LEGAZPI CITY, Philippines (Xinhua) - In the province of Albay, students will be welcoming the new school year learning about climate change.
The concept of a warm planet may be a difficult thing to grasp for both young and adult learners. But local officials in the province assured that they have simplified the ideas with the help of teachers and scientists. They have then developed and included these ideas in the regular curricula of students in both elementary and high schools.
"We see to it that it (climate change) fits smoothly into the lessons," Alice Terrel, division superintendent for education in Albay, said in a discussion with members of the Philippine Network of Environmental Journalists, Inc.
About 200,000 grade school students and more than 80,000 high school students enrolled in government-owned schools in Albay will be studying. Terrel said teachers in private schools are free to adapt this curriculum as this has been approved by the education department.
Terrel said this is in line with the Albay provincial government's climate change adaptation plan.
Albay is the only province in the Philippines that integrated climate change in school lessons. But what might seem a novelty in this country may just be a necessity for a province which has been reeling from natural disasters for the past few years.
Located some 500 kilometers southeast of Manila, the country's capital, Albay's geographical position made it a magnet to various disasters. The province sits at the typhoon belt and of the 20 typhoons that hit the country every year, five typhoons hit Albay directly. It faces the Pacific Ocean, making its coastal communities vulnerable tsunami. Albay is also home to Mayon Volcano, an active volcano that erupted 49 times in the past four centuries.
Climate change which is expected to worsen disaster impacts to this province. Local officials, private sector and residents, however, refused to remain victims of calamities and are preparing for the inevitability of a warmer planet.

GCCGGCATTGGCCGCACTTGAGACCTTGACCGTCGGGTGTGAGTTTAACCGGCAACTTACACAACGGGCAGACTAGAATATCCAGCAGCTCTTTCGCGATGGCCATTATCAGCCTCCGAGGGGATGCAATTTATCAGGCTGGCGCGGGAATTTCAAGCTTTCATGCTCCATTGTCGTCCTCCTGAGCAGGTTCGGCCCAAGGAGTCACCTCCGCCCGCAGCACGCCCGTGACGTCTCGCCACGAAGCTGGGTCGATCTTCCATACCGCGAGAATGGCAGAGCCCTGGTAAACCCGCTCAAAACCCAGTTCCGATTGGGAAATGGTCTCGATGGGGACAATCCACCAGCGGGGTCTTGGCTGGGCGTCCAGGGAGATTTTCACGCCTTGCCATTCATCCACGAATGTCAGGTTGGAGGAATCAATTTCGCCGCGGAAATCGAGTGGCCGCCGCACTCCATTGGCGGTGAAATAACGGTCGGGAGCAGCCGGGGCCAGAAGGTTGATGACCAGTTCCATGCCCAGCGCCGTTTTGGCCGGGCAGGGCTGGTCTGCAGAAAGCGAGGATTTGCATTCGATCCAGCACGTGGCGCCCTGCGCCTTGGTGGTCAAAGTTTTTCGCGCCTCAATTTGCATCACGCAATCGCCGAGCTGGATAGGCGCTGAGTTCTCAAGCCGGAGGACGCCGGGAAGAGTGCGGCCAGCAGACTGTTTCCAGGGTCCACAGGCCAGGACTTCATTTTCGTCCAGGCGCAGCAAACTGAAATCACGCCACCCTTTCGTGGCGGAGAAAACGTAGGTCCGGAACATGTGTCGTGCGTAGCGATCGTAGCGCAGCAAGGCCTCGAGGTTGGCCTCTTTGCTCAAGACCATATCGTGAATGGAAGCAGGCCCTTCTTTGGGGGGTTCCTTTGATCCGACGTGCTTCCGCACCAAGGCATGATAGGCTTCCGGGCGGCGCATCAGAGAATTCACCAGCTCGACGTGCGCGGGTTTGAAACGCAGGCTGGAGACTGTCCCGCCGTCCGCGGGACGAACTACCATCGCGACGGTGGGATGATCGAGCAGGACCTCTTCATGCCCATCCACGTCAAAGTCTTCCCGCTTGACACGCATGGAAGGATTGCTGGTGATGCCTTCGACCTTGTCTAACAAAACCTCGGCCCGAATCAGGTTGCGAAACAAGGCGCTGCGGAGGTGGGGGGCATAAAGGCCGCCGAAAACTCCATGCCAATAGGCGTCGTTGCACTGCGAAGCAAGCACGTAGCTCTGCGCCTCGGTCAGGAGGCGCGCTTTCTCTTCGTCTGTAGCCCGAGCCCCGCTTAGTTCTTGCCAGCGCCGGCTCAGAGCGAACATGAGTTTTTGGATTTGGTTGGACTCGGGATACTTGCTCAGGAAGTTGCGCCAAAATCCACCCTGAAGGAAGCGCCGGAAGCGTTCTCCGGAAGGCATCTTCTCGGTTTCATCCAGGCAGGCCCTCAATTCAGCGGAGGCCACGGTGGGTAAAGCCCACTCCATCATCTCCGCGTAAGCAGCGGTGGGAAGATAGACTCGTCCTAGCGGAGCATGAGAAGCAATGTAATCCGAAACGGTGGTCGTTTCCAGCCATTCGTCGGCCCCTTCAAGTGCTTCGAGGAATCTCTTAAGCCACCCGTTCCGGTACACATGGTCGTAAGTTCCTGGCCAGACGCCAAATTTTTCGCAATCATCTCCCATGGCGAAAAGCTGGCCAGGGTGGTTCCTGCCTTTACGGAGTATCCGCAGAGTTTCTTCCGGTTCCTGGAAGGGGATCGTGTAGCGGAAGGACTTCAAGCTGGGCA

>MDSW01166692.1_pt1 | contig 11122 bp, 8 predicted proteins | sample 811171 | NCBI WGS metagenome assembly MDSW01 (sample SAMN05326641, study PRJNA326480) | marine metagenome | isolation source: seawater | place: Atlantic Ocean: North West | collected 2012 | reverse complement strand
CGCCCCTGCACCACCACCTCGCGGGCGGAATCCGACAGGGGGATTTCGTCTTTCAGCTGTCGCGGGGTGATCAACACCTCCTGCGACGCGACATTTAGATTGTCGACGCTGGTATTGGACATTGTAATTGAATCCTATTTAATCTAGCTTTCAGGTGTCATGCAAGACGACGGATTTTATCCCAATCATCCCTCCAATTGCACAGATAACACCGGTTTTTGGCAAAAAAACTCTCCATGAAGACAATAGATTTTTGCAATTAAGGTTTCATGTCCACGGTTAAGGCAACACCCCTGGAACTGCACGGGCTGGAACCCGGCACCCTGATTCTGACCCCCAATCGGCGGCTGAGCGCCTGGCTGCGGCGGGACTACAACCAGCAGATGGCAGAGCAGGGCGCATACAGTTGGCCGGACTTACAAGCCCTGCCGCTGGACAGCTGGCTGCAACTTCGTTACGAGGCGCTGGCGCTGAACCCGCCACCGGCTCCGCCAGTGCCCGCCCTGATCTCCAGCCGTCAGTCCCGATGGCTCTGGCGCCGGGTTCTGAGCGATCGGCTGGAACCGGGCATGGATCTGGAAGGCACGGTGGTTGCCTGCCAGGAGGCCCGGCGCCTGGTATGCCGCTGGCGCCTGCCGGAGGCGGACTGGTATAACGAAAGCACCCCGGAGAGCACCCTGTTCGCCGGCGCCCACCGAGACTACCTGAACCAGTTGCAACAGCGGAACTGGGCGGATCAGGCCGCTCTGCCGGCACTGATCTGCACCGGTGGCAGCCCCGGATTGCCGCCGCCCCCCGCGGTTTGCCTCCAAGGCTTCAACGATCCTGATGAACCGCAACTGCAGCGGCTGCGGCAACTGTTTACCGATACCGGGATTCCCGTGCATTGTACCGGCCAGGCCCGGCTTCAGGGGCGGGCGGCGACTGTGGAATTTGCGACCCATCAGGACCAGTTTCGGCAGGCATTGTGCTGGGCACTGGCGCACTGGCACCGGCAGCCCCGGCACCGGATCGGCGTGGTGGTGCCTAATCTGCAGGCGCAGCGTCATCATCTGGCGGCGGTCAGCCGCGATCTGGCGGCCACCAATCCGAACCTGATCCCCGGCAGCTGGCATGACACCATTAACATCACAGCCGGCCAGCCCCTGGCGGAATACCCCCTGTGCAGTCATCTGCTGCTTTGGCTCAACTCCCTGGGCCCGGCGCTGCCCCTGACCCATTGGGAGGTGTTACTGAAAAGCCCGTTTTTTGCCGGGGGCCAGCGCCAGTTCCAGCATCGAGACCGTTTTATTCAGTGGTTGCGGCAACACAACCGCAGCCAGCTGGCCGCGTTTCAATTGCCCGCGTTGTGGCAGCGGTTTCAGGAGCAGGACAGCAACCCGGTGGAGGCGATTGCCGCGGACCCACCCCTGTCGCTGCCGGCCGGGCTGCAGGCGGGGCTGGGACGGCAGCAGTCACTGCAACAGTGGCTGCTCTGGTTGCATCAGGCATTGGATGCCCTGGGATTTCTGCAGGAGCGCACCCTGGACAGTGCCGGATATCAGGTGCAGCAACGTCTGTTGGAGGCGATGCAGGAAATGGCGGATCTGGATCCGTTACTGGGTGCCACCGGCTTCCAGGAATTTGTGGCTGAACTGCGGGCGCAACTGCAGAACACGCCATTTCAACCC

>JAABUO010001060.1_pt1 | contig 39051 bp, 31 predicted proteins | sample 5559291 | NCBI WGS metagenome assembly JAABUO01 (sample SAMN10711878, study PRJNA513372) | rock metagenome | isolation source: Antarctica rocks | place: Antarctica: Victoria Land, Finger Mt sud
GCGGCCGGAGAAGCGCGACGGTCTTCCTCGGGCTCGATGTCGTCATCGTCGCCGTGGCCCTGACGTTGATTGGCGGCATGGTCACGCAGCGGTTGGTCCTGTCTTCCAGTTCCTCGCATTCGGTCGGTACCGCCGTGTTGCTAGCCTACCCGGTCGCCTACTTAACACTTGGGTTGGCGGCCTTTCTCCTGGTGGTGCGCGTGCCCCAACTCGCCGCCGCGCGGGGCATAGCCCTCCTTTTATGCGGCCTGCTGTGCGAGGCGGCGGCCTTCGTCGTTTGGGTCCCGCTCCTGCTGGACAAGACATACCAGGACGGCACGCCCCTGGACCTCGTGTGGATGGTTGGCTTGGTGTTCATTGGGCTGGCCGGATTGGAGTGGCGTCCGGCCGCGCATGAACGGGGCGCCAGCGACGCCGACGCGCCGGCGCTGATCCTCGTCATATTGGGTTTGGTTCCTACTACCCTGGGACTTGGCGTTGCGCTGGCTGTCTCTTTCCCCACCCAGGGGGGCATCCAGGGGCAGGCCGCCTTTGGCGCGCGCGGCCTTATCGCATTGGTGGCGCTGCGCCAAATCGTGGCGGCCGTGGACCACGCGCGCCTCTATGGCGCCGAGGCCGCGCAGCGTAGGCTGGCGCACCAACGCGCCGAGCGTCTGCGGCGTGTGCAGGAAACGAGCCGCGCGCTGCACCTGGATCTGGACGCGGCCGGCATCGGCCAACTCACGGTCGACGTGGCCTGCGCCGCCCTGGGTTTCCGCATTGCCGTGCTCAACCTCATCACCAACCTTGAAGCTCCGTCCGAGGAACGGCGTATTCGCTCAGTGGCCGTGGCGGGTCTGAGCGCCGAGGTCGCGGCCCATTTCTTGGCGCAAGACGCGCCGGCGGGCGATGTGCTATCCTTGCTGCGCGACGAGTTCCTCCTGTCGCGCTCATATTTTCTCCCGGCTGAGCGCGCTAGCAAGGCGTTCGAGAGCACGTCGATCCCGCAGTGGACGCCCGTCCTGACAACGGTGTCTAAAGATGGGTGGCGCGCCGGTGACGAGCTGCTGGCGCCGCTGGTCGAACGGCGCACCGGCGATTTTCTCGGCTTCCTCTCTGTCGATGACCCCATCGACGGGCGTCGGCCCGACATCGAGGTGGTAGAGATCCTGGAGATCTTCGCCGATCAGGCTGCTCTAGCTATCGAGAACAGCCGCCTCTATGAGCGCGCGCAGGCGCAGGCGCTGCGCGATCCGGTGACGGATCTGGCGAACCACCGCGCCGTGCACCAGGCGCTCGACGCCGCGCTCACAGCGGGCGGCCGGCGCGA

Albay Governor Joey Salceda has set up the Center for Initiative and Research Center for Climate Adaptation (CIRCA) an agency that develops and implements adaptation projects which include mangrove planting, cleaning up of rivers and canals and organic farming.
It is CIRCA that spearheaded the inclusion of climate change ideas in the curricula of primary and secondary school students. In 2008, CIRCA Executive Director Manuel Rangasa and Governor Salceda drafted a program on how to promote climate change adaptation and environmental education among students. The draft proposes class discussions on climate change, the use of reading and sensory aid materials, and various activities geared on environmental and climate issues.
The draft has been studied and enriched by various experts and approved by the national government CIRCA together with the education department trained several teachers on the issue of climate change.
Terrel said teachers welcome the training that will allow them to teach a layman's version of climate change.
"The teachers in Albay are very open minded," she said, noting that educators also know that they need to do their part in adapting to the harsh impact of a warmer planet.
But Terrel said that these concepts won't be confined in the classroom. It's also important for students to apply what they learned from their teachers.
"We will also encourage students to be more involved in their community. For example, if the teacher lectured them on the effects of illegal logging, students must also participate in tree planting projects," she said.